Even the House Minority Leader Kevin McCarthy (R-Calif.) would be a potential witness, to confirm the contents of his calls with Trump trying to get help, and being rebuffed by Trump.

The craven sycophants in Congress are running scared, and will until Trump is convicted in a court, or until individual congress members are convicted. And soon enough it will begin. And when they are charged, they will call it lies, of course, and their bases will, partially, either believe them or at least believe the lie that any alternative will be worse.

And enough will not believe them, and will stay home at the next election, if they are still in office and not in jail. But those who stay home will make the difference.

At the same time that the Democrat House of Representatives establishes their own Commission or Committee, the Department of Justice will be continuing its multiple cases against a wide range of people. This cannot be stopped by the Republicans, even though they will attempt to deride it as a partisan branch of government under the control of the Democrats. Logically this should be laughed at, as it will be pointed out that this is an acknowledgement that the DoJ under Trump was a politically partisan brand of government, but Republicans will spin that lie anyway. They can do that knowing that their acolytes either are too stupid to see what they’ve just done, or because they are too willing to believe that the “deep state” is Democrat and will be against anything that Republicans attempt to do.

Meanwhile, the little guys, and even the big-little guys, will begin to sing. They are already, we just are not seeing it yet. Enough of them were pulled into rooms and had the bright lights shown in their faces, with or without lawyers present. We won’t hear about it from the lawyers, since anything that they will be willing to say, grassing up their friends and militia-mates in order to stay out of jail will be with the approval of their lawyers to reduce their sentences. Not until the court cases. And then we will see the reports of who spoke with which members of Congress before the fateful day. Who knew what, and who encouraged what actions.

Because the little guys know they are going to jail unless they do deals. And some of them will be going to jail for a long time. Those that will only be in line for a short stint inside will also sing. This I said months ago, and I’m still confident it will happen.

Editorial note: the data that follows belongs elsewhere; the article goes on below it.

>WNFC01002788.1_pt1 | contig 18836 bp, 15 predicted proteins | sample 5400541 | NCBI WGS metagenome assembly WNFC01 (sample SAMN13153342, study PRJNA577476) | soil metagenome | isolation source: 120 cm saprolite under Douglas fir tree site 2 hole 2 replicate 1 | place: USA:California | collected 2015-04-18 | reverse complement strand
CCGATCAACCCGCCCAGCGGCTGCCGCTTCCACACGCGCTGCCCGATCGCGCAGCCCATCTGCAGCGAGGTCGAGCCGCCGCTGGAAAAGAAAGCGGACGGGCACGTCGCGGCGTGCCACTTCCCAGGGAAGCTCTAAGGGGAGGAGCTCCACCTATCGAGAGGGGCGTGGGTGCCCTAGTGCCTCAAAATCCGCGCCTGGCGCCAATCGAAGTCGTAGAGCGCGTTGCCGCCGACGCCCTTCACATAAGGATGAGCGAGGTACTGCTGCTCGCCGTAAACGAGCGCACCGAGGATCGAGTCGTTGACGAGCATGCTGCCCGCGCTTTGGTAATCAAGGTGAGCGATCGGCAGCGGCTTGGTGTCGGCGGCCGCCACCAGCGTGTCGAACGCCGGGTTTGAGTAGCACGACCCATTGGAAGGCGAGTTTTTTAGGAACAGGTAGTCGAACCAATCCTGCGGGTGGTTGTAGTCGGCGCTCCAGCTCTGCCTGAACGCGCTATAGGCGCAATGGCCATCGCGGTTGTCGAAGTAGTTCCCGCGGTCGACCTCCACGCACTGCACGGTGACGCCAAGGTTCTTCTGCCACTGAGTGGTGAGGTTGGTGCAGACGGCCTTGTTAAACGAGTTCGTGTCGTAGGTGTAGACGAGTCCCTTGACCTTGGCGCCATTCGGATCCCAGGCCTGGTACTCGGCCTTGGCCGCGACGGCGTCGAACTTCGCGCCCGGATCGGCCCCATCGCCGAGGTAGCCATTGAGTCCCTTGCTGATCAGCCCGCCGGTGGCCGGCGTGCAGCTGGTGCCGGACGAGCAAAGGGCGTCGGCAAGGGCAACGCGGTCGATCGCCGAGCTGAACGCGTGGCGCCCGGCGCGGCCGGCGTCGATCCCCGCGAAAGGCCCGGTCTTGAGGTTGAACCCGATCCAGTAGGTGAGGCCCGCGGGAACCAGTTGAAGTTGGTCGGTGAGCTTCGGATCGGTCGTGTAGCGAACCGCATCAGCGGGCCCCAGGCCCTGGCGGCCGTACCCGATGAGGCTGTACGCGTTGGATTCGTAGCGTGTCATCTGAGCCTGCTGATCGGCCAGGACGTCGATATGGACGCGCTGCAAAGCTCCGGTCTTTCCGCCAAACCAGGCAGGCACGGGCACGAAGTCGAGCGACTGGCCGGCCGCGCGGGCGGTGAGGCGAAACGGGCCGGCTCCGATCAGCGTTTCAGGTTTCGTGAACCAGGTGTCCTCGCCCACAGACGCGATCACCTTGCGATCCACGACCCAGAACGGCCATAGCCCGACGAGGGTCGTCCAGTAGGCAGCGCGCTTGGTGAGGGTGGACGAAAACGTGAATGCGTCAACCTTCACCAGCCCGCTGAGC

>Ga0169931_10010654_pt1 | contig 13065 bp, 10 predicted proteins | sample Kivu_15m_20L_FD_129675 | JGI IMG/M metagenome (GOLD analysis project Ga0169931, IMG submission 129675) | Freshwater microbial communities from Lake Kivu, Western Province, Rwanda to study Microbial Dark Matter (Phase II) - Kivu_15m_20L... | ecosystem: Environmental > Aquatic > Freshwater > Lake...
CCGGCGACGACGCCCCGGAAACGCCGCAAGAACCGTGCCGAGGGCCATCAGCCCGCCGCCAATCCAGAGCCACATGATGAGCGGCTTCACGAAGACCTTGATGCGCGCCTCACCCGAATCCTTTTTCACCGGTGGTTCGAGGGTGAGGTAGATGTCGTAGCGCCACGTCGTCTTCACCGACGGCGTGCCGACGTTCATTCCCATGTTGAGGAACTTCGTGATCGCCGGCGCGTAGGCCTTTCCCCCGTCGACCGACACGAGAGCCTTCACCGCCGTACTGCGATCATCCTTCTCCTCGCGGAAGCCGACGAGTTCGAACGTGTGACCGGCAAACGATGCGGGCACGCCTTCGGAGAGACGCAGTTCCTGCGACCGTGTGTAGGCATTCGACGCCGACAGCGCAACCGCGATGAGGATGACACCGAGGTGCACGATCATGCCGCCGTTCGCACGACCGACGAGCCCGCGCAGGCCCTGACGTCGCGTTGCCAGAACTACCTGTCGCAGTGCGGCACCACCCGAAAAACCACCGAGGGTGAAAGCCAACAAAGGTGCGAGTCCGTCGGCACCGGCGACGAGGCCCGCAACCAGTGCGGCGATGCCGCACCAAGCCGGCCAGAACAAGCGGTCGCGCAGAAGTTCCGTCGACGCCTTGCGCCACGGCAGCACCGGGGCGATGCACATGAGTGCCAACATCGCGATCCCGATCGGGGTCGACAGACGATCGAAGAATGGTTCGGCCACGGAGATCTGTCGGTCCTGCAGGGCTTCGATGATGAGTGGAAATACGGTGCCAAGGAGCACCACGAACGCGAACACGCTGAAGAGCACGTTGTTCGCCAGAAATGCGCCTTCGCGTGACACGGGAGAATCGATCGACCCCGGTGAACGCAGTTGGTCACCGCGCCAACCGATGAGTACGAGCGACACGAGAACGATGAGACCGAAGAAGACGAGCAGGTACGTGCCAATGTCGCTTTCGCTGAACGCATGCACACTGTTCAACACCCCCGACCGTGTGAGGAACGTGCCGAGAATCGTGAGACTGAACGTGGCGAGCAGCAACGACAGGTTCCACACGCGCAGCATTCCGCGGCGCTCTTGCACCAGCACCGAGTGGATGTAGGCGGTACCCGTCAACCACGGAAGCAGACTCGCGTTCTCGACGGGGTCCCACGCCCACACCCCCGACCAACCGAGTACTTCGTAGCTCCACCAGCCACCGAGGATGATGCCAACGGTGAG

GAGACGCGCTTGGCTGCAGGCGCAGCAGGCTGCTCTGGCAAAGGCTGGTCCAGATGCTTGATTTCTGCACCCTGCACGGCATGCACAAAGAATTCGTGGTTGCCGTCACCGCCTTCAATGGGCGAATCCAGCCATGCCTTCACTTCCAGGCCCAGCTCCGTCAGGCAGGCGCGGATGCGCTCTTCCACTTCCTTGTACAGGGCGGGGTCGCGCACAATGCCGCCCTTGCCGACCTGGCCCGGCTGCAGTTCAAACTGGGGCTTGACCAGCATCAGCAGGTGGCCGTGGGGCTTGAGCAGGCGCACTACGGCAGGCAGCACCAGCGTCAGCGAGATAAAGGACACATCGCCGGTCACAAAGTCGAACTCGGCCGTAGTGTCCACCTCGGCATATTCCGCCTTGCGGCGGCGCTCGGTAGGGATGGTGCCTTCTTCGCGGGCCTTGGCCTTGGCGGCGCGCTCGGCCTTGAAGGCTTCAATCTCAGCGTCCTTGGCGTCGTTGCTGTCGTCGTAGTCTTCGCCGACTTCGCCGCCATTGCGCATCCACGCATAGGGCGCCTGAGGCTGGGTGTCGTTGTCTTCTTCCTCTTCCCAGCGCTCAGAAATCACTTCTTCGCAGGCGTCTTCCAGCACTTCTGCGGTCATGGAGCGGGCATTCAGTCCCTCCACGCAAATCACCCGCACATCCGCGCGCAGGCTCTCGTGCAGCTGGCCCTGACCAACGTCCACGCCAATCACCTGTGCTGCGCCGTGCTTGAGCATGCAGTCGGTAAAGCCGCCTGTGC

In fact, when the Democratic majority in the House starts holding their own hearings, the little guys will be lining up to testify in exchange for some form of limited immunity. 

Meanwhile, at the bigger picture level, patience is the game. My main predictions from the 9th of January still hold: “First, the highlights. The 2024 Presidential Campaign will be fought by four political parties; the Democrats, the Republicans, the American Patriots Party, and the Libertarians. The split of the vote will be something not far from 55%, 25%, 10%, and 10%. President Harris will be re-elected in an Electoral College landslide that will eclipse Joe Biden's, and Trump's before him.” 

But it remains a waiting game. Mostly just waiting for the Republicans to continue to destroy themselves, and to leave traditional Republicans with no play to go, and no party to follow. The fiscally conservative, national defence and low tax voter will continue to watch the current Republicans spout treasonous crap while they lick Trump's boots (or wingtip shoes anyway). Trump will, at some point, have to dip into the $400 million that he scammed from people to pay to support his minions, even though supporting ‘down ticket’ (anything below himself) is not his style.

So with nowhere to go in their own party, they will either go to the Libertarians, or stay home. 

Ultimately, the rejection of the Commission by the Republicans was a self-defeating attempt to delay the inevitable, and I am thrilled.